A voter fills out his ballot at a polling station in Buckingham County, Va., November 3, 2020. (Parker Michels-Boyce / For the Virginia Mercury)

Consider the following:

A profligate prevaricator, the de facto capo of the Republican Party, spouted lie after lie in both the run-up to and after the 2020 presidential election. Donald Trump was abetted by craven acolytes who knew better, and conspiracy theorists — in public office both in Virginia and elsewhere — for whom facts were merely “suggestions.” 

(For a chilling look at Trump’s deceit to overturn the election, read Axios’ eight-part series on the behind-the-scenes machinations by Trump and his minions.) 

Republican officials claimed Democrat Joe Biden didn’t win in November, though he earned roughly the same number of electoral votes as Trump did four years earlier. Biden also won millions more in the popular vote nationwide. Courts, state officials and even the U.S. attorney general said Biden’s victory was legit.

This was even before the deadly insurrection, incited by Trump, at the U.S. Capitol on Jan. 6.

So it’s hard to now take seriously the baying of Republican legislators, in the commonwealth and around the country, who demand changes to state election laws. They say such modifications would boost “election integrity.” 

All of this is nonsense. Republicans are apoplectic Trump lost, though he bungled the pandemic response that claimed the lives of hundreds of thousands of Americans. 

GOP elected leaders have uttered jeremiads they were cheated, instead of acknowledging their deep embrace of the onetime Racist-in-Chief and the party’s lack of appeal to many Blacks, Latinos and Asian-Americans. 

The ongoing Republican blueprint on voting access is nakedly cynical: Erect as many barriers to voting as possible. Then hide behind the pretense of election accuracy. Most of these policies would affect Democratic-leaning voters more, thus reducing turnout for their candidates.

Which is exactly the point. If you can’t win on a level playing field, then tilt it. 

The issue came to the fore in the Virginia General Assembly during debate last week, according to The Washington Post. Part of the discussion centered on a budget amendment introduced by House Minority Leader Todd Gilbert, R-Shenandoah. He wanted the state Department of Elections to purge voter rolls of dead people every week instead of every month, which happens now. 

No one suggested in The Post article the current process is defective, or that “dead people” have been leaving graveyards to cast ballots. The dispute seemed more designed to throw suspicion on past elections. Gilbert’s proposal died in the Democratic-controlled House. 

The article also repeated how three Republican delegates had written a letter to then-Vice President Mike Pence asking him to nullify the commonwealth’s slate of presidential electors. This would’ve snuffed out the will of Virginians, who supported Biden by nearly a half-million votes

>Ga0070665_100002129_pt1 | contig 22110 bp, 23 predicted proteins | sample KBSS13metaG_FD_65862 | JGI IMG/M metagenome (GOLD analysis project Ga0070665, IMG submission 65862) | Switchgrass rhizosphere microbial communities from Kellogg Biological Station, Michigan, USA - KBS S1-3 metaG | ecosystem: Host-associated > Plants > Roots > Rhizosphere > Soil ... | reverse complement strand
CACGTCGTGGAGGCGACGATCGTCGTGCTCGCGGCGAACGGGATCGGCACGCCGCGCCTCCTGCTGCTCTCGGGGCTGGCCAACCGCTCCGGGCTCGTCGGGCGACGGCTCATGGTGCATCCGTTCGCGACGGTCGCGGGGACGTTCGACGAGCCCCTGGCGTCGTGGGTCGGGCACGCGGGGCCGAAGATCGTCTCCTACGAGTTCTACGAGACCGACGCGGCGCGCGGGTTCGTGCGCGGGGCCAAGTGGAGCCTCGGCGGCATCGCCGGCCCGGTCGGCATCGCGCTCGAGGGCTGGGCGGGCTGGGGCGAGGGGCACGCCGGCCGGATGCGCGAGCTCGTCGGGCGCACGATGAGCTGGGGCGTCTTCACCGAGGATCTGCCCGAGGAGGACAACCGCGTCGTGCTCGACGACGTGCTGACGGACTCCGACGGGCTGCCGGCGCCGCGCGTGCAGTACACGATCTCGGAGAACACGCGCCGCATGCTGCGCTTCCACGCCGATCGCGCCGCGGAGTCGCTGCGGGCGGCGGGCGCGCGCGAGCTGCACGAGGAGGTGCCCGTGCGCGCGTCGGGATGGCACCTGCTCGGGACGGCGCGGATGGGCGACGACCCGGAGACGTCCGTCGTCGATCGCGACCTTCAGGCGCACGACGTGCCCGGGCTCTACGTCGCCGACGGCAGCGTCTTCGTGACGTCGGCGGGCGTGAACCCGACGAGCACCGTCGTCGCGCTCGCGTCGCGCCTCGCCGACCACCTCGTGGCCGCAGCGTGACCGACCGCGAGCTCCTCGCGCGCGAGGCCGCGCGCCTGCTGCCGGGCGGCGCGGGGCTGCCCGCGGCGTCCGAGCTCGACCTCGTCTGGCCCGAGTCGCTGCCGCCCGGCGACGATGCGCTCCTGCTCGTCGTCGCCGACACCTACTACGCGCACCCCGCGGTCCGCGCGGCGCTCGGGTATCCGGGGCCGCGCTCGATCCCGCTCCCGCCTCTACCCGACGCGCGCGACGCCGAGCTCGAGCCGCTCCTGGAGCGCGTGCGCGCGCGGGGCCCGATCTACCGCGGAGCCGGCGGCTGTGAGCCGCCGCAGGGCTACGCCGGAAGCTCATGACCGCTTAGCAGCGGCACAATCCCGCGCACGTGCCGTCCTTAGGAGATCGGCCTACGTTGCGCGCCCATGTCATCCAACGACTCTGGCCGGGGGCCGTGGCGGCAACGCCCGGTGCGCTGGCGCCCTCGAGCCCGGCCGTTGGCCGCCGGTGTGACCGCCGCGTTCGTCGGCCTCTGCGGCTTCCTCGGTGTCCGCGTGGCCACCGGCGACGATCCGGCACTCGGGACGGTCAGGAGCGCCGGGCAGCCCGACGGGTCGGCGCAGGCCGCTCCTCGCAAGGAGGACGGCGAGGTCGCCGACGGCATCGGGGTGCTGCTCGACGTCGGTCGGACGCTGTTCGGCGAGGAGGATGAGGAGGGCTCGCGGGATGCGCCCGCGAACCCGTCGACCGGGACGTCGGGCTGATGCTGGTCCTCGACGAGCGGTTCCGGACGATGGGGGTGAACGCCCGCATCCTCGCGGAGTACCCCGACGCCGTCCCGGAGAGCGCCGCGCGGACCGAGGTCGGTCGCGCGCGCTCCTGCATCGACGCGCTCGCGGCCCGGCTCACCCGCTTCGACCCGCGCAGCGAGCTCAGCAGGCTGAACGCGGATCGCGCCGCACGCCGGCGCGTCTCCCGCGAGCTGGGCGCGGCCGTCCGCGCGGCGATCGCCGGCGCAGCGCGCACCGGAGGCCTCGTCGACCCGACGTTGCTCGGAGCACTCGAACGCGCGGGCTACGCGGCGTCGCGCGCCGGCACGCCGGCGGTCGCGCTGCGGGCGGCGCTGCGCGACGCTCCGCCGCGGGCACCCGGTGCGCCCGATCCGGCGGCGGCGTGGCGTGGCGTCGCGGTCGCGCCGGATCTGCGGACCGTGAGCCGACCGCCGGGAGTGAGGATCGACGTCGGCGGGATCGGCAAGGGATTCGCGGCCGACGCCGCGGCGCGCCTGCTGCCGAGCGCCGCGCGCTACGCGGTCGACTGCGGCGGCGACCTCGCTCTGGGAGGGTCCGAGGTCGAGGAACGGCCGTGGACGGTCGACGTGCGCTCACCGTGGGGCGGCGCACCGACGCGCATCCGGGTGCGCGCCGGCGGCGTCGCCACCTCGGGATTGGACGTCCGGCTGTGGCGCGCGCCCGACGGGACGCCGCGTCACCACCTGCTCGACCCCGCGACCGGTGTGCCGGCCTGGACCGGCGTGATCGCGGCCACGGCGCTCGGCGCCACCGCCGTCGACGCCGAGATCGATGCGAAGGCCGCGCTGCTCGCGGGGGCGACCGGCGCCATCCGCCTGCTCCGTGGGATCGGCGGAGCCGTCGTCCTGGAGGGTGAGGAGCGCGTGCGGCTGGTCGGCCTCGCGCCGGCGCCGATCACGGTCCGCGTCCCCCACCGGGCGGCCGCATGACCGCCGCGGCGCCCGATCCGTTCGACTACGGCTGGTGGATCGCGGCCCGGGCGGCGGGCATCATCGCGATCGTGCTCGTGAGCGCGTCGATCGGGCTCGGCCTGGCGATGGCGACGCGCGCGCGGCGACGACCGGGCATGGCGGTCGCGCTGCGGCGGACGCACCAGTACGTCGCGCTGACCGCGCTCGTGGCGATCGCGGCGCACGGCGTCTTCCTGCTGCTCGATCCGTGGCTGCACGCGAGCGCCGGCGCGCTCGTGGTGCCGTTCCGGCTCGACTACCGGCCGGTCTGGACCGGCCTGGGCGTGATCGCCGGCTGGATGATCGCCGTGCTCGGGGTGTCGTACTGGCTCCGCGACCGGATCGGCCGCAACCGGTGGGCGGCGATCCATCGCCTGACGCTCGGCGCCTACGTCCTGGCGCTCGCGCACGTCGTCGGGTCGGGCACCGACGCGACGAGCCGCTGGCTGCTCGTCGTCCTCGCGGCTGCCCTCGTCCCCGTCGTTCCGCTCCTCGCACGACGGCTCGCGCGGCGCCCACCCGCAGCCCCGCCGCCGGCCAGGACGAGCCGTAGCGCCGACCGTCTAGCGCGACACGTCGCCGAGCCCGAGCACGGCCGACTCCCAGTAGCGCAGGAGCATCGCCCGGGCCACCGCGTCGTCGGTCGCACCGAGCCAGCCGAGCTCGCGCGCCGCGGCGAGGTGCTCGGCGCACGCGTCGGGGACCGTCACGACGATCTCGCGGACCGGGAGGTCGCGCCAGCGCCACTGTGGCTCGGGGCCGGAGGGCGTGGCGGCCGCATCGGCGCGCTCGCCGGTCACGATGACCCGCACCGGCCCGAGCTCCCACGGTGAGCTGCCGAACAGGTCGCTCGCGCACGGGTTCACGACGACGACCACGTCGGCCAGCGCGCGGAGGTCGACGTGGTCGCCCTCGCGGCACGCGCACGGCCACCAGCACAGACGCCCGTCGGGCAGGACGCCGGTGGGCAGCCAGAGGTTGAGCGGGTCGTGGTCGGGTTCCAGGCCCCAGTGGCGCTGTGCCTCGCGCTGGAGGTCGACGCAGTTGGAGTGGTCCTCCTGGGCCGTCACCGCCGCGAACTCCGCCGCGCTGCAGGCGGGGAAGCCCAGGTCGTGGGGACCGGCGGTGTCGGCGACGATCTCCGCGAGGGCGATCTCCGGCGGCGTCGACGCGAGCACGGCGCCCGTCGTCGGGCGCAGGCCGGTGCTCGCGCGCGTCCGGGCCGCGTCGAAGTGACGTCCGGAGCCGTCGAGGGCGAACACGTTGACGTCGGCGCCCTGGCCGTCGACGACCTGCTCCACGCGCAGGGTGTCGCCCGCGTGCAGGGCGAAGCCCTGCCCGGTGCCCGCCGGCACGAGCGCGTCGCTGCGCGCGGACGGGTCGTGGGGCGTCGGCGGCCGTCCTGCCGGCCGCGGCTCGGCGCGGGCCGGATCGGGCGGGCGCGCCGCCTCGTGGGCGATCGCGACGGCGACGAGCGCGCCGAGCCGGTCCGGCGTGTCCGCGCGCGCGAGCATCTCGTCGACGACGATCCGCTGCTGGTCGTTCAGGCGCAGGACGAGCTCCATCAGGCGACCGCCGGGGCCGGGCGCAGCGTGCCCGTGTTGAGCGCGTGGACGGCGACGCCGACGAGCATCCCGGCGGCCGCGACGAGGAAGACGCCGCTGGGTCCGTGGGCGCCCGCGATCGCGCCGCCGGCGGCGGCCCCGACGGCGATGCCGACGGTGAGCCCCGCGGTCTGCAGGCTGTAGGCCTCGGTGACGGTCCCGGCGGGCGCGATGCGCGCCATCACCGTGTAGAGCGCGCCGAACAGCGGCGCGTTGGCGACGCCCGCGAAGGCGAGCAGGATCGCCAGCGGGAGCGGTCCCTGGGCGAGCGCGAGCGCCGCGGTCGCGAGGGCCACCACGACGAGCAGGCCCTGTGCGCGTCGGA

Has Virginia made it easier for people to vote in recent years? Yes. It was the right thing to do, especially after the pandemic arrived. Among the changes was “no excuse” absentee voting, which was long overdue. 

“Virginia election officials conducted the most safe, secure and successful election in the history of the commonwealth on Nov. 3, 2020,” the state Department of Elections noted recently. That means while things could be better, the process here ultimately worked — despite the unfounded claims spouted by some politicians. 

Creeping disenfranchisement could take place around the country, following the huge turnout that occurred last year. One party has shown, repeatedly, it frowns on the concept of as many eligible voters as possible going to the polls.

“In a backlash to historic voter turnout in the 2020 general election, and grounded in a rash of baseless and racist allegations of voter fraud and election irregularities, legislators have introduced well over four times the number of bills to restrict voting access as compared to roughly this time last year,” the Brennan Center for Justice at New York University reported this month. “Thirty-three states have introduced, prefiled, or carried over 165 restrictive bills this year (as compared to 35 such bills in fifteen states on February 3, 2020).”

Meanwhile, other state lawmakers seized on “an energized electorate and persistent interest in democracy reform (which is likewise reflected in Congress),” the Brennan Center said. “To date, thirty-seven states have introduced, prefiled, or carried over 541 bills to expand voting access.” 

That’s the track the nation should be following. Make voting simple and straightforward. Welcome people to the polls — instead of blocking the ballot boxes.

The last time a Republican won a statewide office in Virginia was 2009. 

In the 21st century, the Republican candidate for president has won the popular vote nationwide just once, in 2004. That was George W. Bush’s re-election contest.

The issue isn’t voting laws, fraud or voter identification. For the GOP, the problem is what they’re selling to the electorate.